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I am going to go to the Yellowstone park and other parks in the north-west (e.g., Glacier park); I'll be there for a couple of weeks in the late summer and we will sleep in tents in campgrounds part of the time. I have been excited about that for a long time: this is a dream since I was a kid watching documentaries on the Italian public TV. However, as that time is approaching I am having thoughts about bears and the like. Am I likely to meet dangerous animals while camping? Here I have some related questions:

  1. How likely is that I would meet bears at this time of the year?
  2. How likely it is that I meet wolves or mountain lions or other carnivores at this time of the year?
  3. What other animals should one be aware of, in order to have a happy and accident-free vacation? (e.g., poisonous snakes, deer/wood-ticks)
  4. How should you behave when you meet them?

I know more or less what I could expect: I will be going there with two Americans; we are planning to stay on the beaten track; and my wife's dad is a hunter from Minnesota, so he will get us prepared a little bit. However, I do not have firsthand experience and I would like to have advice with this regard from experienced people.

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    Welcome to The Great Outdoors. Please do also search on your key words like 'bear' and 'mountain lion' as there is a lot already on the site. – Willeke Jul 22 '18 at 10:29
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    Hi Fuca26 and welcome to TGO. Sounds like an awesome trip you have ahead of you. These are multiple related questions, some of which are already answered in existing questions as pointed out by Willeke. Please search and read those and if you still have open points, ask about them in separate questions. – imsodin Jul 22 '18 at 12:09
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    Animal attacks on humans are pretty rare. Your drive to the park is probably the more dangerous. – paparazzo Jul 22 '18 at 17:35
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    thank you @paparazzo. Indeed, I am reading posts over the outdoors chapter and they all say your same thing. Now I'll look on bears. – Fuca26 Jul 22 '18 at 17:59
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    The number of wild animal attacks per year is very low. You're much more likely to be attacked by another human in the park. – Qudit Jul 22 '18 at 18:24
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I'm a Glacier National Park local, as in I can see the park from my house, and my house is on the map that they hand out at the gate for Waterton-Glacier International Peace Park.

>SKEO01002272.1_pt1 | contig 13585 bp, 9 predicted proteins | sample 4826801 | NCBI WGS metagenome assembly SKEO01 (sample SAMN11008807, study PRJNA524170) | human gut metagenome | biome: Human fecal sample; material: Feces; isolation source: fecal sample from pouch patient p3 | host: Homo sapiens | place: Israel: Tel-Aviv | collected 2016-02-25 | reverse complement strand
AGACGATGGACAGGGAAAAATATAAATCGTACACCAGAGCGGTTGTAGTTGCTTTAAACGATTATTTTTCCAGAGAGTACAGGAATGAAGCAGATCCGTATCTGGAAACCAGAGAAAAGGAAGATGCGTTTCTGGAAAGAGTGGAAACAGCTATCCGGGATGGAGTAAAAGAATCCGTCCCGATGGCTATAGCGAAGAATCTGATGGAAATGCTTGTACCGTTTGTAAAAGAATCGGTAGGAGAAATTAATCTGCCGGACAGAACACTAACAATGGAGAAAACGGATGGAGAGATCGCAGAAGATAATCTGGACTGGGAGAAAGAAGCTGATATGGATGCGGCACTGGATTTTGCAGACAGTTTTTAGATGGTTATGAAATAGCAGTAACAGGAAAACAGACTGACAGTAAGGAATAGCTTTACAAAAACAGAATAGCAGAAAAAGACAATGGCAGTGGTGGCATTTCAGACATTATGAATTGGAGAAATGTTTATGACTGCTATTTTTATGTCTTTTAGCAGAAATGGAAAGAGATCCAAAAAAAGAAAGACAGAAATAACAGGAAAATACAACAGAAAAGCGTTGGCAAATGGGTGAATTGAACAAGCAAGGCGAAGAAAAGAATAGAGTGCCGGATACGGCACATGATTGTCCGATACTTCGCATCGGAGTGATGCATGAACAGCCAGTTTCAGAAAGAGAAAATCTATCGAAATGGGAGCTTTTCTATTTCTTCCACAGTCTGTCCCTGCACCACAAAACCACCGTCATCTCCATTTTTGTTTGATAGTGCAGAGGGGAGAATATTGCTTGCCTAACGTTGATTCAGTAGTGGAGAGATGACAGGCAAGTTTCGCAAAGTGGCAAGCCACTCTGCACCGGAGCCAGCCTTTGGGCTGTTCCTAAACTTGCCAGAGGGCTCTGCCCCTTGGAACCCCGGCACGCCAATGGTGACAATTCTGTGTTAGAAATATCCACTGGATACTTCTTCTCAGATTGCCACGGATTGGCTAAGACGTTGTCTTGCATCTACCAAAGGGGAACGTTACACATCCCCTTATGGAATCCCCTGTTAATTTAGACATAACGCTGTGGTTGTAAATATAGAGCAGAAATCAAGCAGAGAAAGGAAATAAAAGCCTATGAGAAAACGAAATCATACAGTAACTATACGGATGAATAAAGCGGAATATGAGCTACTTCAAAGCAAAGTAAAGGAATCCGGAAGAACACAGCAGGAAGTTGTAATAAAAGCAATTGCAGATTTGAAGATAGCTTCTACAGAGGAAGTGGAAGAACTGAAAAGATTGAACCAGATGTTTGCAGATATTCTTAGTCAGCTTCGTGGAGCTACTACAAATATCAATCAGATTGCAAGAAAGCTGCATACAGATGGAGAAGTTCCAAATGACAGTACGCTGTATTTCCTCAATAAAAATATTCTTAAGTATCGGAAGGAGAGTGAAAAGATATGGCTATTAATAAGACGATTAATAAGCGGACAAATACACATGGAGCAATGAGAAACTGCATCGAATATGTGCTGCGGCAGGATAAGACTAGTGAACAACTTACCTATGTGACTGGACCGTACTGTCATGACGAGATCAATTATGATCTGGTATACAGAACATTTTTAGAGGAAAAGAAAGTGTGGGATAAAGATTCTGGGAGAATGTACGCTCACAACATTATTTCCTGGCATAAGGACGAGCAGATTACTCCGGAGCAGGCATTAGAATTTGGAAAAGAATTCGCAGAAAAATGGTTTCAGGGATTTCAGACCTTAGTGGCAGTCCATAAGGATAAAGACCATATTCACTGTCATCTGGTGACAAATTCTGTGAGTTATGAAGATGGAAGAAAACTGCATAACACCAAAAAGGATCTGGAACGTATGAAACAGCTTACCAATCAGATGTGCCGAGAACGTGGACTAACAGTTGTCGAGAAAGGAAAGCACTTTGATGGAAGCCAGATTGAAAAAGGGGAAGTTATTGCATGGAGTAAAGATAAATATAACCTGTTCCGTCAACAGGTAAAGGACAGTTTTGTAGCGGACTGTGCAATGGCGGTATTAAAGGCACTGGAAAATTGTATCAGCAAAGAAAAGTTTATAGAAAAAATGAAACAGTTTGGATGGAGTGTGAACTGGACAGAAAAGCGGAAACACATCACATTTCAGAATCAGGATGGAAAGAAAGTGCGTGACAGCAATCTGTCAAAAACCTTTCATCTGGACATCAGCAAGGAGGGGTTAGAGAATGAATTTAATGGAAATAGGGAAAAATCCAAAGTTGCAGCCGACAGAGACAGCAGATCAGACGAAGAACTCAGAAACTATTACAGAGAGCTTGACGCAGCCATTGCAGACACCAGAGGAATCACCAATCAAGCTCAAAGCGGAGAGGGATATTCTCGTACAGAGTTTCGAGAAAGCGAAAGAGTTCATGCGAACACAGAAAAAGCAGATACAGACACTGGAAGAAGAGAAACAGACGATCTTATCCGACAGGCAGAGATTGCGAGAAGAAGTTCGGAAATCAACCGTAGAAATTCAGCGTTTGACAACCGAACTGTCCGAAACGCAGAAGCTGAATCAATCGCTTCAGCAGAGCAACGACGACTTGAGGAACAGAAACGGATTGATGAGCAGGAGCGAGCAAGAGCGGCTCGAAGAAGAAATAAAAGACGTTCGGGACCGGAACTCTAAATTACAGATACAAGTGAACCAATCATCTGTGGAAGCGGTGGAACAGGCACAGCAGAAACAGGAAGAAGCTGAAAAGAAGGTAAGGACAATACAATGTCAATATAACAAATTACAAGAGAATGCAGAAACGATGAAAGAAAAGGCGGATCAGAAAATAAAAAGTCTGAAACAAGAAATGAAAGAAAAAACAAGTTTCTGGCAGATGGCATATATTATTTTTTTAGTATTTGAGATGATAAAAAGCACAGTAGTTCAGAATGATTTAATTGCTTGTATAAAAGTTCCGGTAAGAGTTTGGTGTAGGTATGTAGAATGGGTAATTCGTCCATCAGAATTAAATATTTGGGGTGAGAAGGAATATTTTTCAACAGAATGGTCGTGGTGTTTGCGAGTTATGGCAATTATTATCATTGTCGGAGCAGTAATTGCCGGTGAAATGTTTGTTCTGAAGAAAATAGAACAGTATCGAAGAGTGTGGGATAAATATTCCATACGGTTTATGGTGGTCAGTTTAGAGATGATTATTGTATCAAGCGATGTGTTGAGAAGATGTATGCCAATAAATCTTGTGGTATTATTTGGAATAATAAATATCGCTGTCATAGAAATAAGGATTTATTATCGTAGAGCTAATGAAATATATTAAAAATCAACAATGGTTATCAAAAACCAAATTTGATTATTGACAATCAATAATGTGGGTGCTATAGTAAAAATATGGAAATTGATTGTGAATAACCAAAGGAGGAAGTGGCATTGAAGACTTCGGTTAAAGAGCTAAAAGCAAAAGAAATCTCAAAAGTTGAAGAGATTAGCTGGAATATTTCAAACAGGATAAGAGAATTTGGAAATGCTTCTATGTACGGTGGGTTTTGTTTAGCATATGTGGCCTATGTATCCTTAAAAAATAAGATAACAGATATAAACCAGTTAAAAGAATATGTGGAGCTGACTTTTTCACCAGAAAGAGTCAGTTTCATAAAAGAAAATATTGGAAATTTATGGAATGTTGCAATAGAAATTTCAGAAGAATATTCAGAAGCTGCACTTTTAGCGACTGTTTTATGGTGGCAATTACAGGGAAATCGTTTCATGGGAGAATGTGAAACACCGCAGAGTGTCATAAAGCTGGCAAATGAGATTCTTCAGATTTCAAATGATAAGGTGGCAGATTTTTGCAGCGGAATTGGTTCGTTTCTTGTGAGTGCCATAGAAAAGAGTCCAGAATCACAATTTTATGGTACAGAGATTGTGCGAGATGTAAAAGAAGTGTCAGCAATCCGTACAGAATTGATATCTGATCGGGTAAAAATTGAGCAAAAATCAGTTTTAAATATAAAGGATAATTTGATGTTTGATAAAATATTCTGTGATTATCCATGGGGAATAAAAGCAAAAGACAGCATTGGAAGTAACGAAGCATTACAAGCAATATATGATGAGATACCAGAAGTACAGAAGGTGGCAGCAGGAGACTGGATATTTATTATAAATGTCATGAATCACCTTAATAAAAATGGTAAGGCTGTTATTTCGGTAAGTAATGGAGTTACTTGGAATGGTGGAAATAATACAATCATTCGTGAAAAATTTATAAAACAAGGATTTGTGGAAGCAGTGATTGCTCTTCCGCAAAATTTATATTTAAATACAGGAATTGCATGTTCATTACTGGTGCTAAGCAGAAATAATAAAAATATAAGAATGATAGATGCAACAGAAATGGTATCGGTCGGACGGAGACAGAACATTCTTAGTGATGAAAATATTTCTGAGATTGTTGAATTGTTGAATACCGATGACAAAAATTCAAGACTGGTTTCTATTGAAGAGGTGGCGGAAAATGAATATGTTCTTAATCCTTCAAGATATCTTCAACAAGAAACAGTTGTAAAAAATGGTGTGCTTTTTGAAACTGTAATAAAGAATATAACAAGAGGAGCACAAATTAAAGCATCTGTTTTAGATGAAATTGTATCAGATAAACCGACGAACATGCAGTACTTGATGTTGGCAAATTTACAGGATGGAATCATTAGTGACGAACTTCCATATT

1. Very Likely. In fact, it's unlikely that you won't see a bear. There are bears everywhere. You will be investing in a bottle of bear spray, but the bears in the park are lumbering oafs following their noses to their next snack, just don't leave any food laying around and do as advised by park officials when it comes to bears, you will be given plenty of flyers about how to handle bear encounters. Last bike ride I went on this summer in Glacier I saw 4 bears.

  2. Very unlikely, your odds of being struck by lightning are probably greater. Cougars are stealthy and hate human contact, they'll get out of your way long before you have a chance to spot one. That being said, there are rare incidents where old, sick and starving cougars will come out of the woods in desperation and hunt dogs and cats, etc. There was an incident in Waterton a couple summers ago where a 16 year old gird got scratched by a cougar that had been harassing people on one trail, but the cougar wasn't well, and was put down on the trail by a ranger. Wolves will not go anywhere close to where people are. This is cattle country, and wolves still carry a bounty. If you see a wolf outside a park you can make an easy $500.00 bucks if you shoot it (on the Canada side at least). I've lived here over 30 years and I've never seen a wolf in the wild (but I've been bit by a coyote). You may see wolves in Yellowstone, because they have gone through great efforts to reintroduce them there, but your odds of encountering one are probably still slim.

  3. There aren't any poisonous snakes in the mountains, but there are rattlers in the plains. Ticks are always a thing, just check each other over after a hike in the woods. Even if you find an attached tick all you have to do is pull on it moderately until it lets go, but don't rip them right off.

  4. Behave like a human. Your default for any encounter is to stand together as a group and make lots of noise. The human voice is the number one deterrent for all animals in the wild. If the animal doesn't move, or is taking a fighting stance, then back away slow until the animal understands you don't want to fight and it'll eventually take off. If the animal doesn't take off, and decides to come closer, this is when you get mean and whip out the bear spray/bear bangers, you last resort is to fight it off caveman style with a rock to the tip of the snout. I will disclose that bears in the national parks aren't afraid of casual encounters with people, and will ignore you for the most part because their accustomed to tourists getting out of their cars to take pictures of them, etc.

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